How to Promote a More Healthy and Productive Work Environment
Stress. We all experience it at different levels of intensity and we all have our own ways of coping with it. And while some research suggests that small doses of stress can actually be good for you and subsequently lead to increased productivity, the main body of evidence suggests that stress is taking a massive toll on our everyday lives.
In fact, the personal and business costs of stress are significant and consequently those organisations that establish pro-active measures to ‘de-stress’ their workforce will gain measurable improvements in staff productivity, satisfaction and retention.
In Australia, stress-related costs continue to increase at a steady rate. Dr Ted Emmett of WorkSafe Australia estimates the annual cost to Australian business of stress-related problems to be as high as $9 billion.
These costs include:
· Higher health insurance claims,
· More disability claims,
· Lost productivity,
· Higher rates of absenteeism,
· Greater staff turnover,
· Reduced job satisfaction,
· Decreased performance and low morale.
While the business costs of stress are high, so too are the personal costs that impact an individual’s health and well being. As such, strategies need to be developed at both an organisational and individual level for coping with the growing stress ‘epidemic’.
What Exactly Is Stress?
Stress can be defined as a physical and/or mental state of strain and tension. Stress endured for long periods can result in the body’s inability to adapt physiologically to a relaxed condition which in turn can lead to clinical depression. Although long-term stress has a very real negative impact on one’s health and productivity, short-term stress can actually act as a motivator to improve task performance. It is said that just the right amount of stress and intensity can inspire creative thinking, problem solving, or even improve relationships with others. Despite this, most of us try to limit or avoid stress altogether.
Experts attribute job stress to your sense of control over a situation or environment. Less control equals more stress. In the face of escalating work demands, an increasing number of people in today’s workforce feel overwhelmed and anxious – undermining their confidence and effectiveness.(1)
It is thought that the average person is subjected to 50-100 ‘stressor’ stimuli each day. This stimuli might range from a confrontation with a co-worker or peer, being caught in traffic, or nervousness about an upcoming meeting. The challenge, therefore, lies in our ability to understand how to effectively manage everyday stressful situations and prevent these situations from building into long-term feelings of stress. Danh gia Titan Gel
The Impact Of Stress – What The Studies Reveal: (2)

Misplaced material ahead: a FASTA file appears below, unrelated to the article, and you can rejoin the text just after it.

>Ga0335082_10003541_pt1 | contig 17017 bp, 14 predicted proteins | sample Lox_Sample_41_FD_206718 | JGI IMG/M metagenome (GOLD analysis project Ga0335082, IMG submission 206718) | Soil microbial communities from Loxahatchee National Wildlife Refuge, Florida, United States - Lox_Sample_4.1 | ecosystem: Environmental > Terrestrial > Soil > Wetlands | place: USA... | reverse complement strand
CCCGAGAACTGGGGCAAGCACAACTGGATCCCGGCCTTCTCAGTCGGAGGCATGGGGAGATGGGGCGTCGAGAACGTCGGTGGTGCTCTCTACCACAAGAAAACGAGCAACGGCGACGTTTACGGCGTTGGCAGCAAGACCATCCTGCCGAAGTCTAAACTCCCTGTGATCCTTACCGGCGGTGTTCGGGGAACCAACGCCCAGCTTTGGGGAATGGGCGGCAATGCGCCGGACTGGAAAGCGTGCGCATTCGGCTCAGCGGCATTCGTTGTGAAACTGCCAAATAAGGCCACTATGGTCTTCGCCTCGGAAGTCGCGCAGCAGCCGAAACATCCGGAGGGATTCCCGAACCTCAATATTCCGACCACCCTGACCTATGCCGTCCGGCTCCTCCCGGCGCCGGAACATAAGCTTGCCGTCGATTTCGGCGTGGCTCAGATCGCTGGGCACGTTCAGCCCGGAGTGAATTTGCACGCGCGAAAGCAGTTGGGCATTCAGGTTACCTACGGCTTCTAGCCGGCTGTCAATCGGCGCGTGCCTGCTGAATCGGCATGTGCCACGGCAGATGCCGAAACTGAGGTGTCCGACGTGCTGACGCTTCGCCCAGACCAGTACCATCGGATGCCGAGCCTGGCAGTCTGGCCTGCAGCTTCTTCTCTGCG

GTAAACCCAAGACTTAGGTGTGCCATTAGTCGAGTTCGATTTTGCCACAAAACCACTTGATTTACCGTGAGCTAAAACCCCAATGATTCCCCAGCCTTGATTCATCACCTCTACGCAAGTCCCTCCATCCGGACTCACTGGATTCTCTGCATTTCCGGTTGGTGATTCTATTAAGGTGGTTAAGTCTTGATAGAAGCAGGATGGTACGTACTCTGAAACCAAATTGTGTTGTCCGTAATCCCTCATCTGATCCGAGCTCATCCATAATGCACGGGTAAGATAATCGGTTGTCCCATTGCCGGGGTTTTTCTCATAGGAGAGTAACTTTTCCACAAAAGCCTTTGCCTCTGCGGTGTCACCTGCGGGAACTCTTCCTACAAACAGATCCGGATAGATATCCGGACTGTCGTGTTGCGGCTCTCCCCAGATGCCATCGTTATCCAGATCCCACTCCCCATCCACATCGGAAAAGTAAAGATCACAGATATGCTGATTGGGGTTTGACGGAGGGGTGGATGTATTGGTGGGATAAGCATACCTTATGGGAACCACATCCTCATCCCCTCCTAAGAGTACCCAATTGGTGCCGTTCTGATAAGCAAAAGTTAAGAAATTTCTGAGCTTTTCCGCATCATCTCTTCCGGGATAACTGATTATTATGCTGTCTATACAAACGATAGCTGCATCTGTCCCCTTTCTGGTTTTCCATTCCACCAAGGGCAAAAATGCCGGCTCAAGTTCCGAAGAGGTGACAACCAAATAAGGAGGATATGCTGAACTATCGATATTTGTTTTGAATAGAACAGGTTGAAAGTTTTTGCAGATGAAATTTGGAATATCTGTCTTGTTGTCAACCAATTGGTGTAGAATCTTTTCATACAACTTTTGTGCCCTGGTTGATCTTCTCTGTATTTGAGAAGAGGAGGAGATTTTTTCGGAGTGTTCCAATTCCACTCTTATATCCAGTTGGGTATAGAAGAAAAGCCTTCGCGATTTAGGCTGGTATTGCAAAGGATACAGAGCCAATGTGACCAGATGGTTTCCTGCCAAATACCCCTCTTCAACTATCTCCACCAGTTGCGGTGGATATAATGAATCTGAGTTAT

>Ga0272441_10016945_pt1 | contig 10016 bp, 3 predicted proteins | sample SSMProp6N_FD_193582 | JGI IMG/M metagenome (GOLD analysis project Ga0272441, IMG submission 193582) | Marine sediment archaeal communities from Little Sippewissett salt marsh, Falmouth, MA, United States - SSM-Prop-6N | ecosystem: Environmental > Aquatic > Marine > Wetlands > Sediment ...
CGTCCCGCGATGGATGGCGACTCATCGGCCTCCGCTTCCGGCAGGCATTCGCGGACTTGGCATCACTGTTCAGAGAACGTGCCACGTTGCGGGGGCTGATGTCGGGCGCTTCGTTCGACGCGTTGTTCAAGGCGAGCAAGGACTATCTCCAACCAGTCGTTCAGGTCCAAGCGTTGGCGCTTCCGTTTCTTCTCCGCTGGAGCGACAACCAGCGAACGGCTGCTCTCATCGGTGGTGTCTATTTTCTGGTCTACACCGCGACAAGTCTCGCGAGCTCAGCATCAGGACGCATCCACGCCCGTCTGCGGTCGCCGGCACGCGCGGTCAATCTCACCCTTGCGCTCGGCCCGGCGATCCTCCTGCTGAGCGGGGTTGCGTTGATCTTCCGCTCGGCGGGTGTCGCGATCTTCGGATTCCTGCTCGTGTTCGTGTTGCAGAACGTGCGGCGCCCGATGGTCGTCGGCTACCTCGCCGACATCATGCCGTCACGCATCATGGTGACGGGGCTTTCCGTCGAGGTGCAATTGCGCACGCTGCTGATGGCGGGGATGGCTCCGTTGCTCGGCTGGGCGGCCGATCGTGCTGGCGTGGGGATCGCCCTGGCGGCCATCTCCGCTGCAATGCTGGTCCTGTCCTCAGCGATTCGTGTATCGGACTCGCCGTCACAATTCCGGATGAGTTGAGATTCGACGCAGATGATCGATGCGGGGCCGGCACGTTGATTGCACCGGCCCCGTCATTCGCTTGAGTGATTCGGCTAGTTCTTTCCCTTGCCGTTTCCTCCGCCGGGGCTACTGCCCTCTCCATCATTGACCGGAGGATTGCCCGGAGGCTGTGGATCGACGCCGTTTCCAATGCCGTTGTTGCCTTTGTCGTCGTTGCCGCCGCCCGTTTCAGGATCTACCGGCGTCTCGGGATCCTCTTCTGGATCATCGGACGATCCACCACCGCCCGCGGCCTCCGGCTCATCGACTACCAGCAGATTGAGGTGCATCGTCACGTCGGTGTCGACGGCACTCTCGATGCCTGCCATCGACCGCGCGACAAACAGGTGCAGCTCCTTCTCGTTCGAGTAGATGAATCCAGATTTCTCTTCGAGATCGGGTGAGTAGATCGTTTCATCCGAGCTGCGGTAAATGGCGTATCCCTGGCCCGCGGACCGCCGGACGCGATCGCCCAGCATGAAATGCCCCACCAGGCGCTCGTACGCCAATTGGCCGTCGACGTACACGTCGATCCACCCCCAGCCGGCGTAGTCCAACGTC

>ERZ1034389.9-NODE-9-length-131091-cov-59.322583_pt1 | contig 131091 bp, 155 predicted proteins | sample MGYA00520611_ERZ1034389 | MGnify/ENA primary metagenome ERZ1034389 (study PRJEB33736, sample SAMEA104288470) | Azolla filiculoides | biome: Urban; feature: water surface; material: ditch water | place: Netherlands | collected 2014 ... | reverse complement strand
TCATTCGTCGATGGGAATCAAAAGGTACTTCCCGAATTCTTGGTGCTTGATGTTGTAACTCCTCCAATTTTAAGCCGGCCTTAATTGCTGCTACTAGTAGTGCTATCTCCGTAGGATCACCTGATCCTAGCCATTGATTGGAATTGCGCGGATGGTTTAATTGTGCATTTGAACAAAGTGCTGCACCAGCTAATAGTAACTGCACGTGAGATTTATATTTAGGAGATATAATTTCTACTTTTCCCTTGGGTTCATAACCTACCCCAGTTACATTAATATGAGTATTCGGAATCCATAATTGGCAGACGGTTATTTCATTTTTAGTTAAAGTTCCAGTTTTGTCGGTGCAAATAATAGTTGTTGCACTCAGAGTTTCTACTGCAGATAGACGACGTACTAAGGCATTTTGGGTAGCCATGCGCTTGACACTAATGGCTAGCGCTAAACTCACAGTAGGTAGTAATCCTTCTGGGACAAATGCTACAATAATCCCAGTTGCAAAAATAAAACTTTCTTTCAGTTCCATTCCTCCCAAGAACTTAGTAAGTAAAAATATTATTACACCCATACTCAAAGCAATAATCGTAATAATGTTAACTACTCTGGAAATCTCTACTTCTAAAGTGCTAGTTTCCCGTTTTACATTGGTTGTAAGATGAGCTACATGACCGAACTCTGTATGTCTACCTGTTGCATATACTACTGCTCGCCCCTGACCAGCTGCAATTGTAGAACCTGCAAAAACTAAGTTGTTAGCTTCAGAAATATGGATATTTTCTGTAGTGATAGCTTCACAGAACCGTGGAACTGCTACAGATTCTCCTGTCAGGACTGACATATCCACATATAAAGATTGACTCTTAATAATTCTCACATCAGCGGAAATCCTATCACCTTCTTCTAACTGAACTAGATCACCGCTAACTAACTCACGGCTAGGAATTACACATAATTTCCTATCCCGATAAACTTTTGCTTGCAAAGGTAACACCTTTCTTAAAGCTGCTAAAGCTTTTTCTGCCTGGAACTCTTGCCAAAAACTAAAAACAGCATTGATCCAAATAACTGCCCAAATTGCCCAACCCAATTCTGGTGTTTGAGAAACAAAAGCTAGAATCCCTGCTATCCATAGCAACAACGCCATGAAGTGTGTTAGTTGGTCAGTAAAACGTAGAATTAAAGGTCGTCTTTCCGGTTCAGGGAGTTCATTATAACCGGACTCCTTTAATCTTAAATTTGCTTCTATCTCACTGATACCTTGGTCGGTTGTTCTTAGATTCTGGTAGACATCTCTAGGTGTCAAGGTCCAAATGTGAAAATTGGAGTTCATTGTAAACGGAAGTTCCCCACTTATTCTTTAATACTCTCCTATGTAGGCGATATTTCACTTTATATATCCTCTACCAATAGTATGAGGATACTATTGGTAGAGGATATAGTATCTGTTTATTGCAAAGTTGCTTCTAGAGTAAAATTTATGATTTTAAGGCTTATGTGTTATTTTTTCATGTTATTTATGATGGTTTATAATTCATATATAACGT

Research confirms that stress does play a major role in the modern workforce. Key findings have concluded that work place stress…
· Is costly. The total cost of workers compensation claims in Australia for stress- related conditions is estimated at over $200 million every year.
· Results in higher absenteeism. The 1997 ACTU (Australian Council of Trade Unions) National Survey on Stress at Work found that one in four Australians took time off work because of stress and concluded that workplace stress had now reached “epidemic proportions.”
· Is compounded by negative work environments. A study by psychologists Peter Cotton and Peter Hart analysed more than 100,000 Australian public and private sector employees regarding the relationship between stress and work environments. The study found that employees suffering from stress or sickness and that work in negative work environments were far more likely to take time off than those suffering from stress or sickness who work in positive workplaces with high staff morale.
· Is dangerous. It is estimated that 60 to 80 per cent of industrial accidents in the US are due to stress and that 40% of worker turnover is due to job stress.
· Is unhealthy. Between 70 to 90 per cent of employee hospital visits in the US are linked to stress and the American Medical Association has stated that stress was the cause of 80 to 85 percent of all human illness and disease. A separate study of work related stress in Japan showed that men who work 11 hours or more per day have a risk of heart attack that is 2.5 times that of men working an 8 hour day. Furthermore, a study in the UK exposed 266 people to a common cold virus and then tracked who became sick. 28.6 percent of those with few signs of stress caught the cold. However, the figure jumped to 42.4 percent for those who were under high stress.
· Is a growing problem. The American Institute for Occupational Health and Safety recently disclosed that the number of American workers who consider stress to be a major problem in their lives has more than doubled during the past ten years.